A comparative examination of the Qatar Financial Center (QFC) consumer dispute resolution scheme
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In 2016, the Qatar Financial Centre (QFC) introduced a Customer Dispute Resolution Scheme (CDRS) in Chapter 8 of the Conduct of Business Rules 2007. The CDRS is an alternative to litigation for QFC participants (retail or individual) who have a dispute with an authorized firm. The CDRS is designed to be an independent, cost effective and binding avenue that acts as a buffer between the stage where service providers and clients fail to resolve a dispute directly and litigation. The main objective of the CDRS is consumer protection. This paper will examine the scope and nature of the CDRS and compare its salient features to similar schemes in Hong Kong, Australia and other comparable jurisdictions. A CDRS is a form of ADR that does not have many of the formalities of arbitration and litigation. On the spectrum of ADR, a CDRS is somewhere beyond mediation and less than arbitration. Unlike mediation, a final decision in a CDRS matter is actually tendered by an independent adjudicator, and unlike arbitration, the final decision, at least in Qatar, is only enforceable by one side to the dispute (the customer or weaker party) against QFC authorized firms. The focal point of CDRS arrangements is the customer. Matters can usually only be initiated by customers and the costs and procedures are tailored to accommodate individual and retail customers. In Qatar, legal representation is optional and the cost is free. The consumer-friendly nature of the adjudication, to a certain extent, conceals the significant monetary jurisdiction of the CDRS in Qatar. The maximum amount that the adjudicator can award in a CDRS matter is 400,000 QAR. This is not an insignificant amount. With so much money potentially at stake, understanding exactly how the CDRS in the QFC is cast is crucial. The policy considerations faced by the Qatar Financial Centre Regulatory Authority (QFCRA) and that animate the CDRS space in Qatar require the balancing of two competing interests. First, there is the central consideration of enhancing consumer confidence and the protection of consumers from unfair or uncommercial conduct. Second, against this primary objective, policy makers must also balance the legitimate expectation that QFC authorized firms have to be free from vexatious actions and subject to fair and unbiased tribunals. This paper will explore how Qatar stacks up against other CDRS-type processes in other leading financial hubs around the world. Although the outcomes of adjudications are confidential, the QFCRA has released thematic guidance on the types of disputes being submitted for adjudication. Moreover, a number of non-descript case studies have also been published for the purpose of informing the market about the types of disputes being heard and the manner in which they are resolved. Therefore, this study is based on a close analysis of these available resources and an examination of the applicable legal instruments in light of emerging trends and practices in comparable jurisdictions.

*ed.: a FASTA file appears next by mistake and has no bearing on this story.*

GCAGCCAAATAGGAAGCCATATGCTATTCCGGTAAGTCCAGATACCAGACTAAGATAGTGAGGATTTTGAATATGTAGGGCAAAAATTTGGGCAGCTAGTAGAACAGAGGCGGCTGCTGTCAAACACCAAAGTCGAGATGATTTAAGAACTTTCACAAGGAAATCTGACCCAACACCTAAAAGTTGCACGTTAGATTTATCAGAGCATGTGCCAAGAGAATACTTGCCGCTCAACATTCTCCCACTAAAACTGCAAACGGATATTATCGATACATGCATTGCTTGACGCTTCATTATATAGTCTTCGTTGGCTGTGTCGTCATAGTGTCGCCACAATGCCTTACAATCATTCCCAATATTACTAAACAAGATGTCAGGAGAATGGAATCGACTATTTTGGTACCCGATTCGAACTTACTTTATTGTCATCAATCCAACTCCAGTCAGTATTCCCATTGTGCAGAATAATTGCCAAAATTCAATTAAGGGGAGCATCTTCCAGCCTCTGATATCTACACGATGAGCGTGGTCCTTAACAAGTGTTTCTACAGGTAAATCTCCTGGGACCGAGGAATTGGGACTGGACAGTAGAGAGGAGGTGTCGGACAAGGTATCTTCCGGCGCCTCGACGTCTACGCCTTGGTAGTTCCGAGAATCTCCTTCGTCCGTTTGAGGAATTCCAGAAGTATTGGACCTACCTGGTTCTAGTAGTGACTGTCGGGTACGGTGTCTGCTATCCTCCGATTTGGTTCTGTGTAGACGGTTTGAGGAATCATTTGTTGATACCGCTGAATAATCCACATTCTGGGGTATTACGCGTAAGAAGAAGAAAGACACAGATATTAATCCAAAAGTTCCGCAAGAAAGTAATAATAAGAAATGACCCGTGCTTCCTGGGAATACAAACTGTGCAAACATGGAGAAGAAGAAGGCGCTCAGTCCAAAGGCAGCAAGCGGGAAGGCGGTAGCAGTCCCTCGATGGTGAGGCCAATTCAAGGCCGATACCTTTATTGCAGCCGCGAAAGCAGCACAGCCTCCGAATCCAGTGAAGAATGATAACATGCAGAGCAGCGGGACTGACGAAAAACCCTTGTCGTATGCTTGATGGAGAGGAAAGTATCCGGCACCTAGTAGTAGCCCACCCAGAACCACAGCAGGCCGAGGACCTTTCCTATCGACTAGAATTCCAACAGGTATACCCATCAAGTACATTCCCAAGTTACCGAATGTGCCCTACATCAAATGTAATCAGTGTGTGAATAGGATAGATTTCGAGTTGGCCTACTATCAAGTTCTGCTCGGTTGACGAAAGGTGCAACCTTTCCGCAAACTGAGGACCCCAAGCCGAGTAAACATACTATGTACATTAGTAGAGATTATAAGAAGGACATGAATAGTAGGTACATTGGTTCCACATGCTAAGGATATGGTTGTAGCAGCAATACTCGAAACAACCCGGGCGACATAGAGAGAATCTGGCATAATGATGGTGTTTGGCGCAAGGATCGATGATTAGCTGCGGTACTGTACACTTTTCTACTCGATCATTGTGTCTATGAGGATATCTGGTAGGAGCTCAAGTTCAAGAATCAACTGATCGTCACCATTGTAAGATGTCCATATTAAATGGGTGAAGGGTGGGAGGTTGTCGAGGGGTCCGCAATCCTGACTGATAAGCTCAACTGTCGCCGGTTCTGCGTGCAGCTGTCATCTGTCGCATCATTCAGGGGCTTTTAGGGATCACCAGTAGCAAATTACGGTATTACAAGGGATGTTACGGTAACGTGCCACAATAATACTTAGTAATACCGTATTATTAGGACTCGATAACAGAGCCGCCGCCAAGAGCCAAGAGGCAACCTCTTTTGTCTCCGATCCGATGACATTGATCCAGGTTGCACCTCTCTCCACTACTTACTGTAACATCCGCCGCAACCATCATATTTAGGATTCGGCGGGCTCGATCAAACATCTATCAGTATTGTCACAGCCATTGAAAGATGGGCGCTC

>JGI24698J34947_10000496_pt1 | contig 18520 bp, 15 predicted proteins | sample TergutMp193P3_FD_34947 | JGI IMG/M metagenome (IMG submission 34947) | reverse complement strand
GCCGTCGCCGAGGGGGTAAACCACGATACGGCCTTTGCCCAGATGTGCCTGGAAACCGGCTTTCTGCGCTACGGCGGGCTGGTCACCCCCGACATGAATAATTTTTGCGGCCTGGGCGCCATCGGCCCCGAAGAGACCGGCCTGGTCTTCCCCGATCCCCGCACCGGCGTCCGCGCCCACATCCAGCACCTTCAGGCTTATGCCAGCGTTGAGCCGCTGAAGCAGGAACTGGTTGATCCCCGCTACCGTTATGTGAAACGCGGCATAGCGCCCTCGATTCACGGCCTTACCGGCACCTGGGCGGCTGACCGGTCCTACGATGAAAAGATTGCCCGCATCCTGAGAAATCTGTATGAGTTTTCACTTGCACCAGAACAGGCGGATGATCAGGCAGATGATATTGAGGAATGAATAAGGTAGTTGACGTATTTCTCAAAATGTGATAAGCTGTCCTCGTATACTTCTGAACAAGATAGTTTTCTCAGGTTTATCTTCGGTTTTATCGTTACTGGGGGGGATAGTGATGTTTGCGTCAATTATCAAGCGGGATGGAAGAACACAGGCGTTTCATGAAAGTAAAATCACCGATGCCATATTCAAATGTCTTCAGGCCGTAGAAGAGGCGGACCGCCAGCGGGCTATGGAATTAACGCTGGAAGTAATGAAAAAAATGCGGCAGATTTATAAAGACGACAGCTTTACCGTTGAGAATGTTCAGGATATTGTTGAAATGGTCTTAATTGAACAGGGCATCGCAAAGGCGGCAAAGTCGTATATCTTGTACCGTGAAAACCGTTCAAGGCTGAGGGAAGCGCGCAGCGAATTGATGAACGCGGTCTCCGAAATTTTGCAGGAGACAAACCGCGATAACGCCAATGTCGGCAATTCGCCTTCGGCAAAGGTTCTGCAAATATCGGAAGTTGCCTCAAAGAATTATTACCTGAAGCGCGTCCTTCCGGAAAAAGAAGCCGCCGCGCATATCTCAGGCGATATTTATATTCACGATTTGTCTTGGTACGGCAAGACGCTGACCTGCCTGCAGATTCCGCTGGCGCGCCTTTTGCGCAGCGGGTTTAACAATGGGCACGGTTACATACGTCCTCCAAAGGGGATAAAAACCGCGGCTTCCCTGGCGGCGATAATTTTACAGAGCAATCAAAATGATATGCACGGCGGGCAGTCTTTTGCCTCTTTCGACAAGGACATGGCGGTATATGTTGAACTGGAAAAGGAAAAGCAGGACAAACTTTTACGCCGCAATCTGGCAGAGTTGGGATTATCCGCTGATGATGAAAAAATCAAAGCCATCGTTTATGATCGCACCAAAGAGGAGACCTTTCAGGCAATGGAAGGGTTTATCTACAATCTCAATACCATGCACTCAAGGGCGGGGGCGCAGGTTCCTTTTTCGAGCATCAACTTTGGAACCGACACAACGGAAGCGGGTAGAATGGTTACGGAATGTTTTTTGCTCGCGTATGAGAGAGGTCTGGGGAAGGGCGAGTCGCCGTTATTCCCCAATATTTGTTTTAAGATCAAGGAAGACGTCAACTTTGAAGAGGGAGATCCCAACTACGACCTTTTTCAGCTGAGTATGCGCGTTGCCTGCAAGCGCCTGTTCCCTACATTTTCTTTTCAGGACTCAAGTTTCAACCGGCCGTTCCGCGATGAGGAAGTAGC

- International Review of Law [96 items ]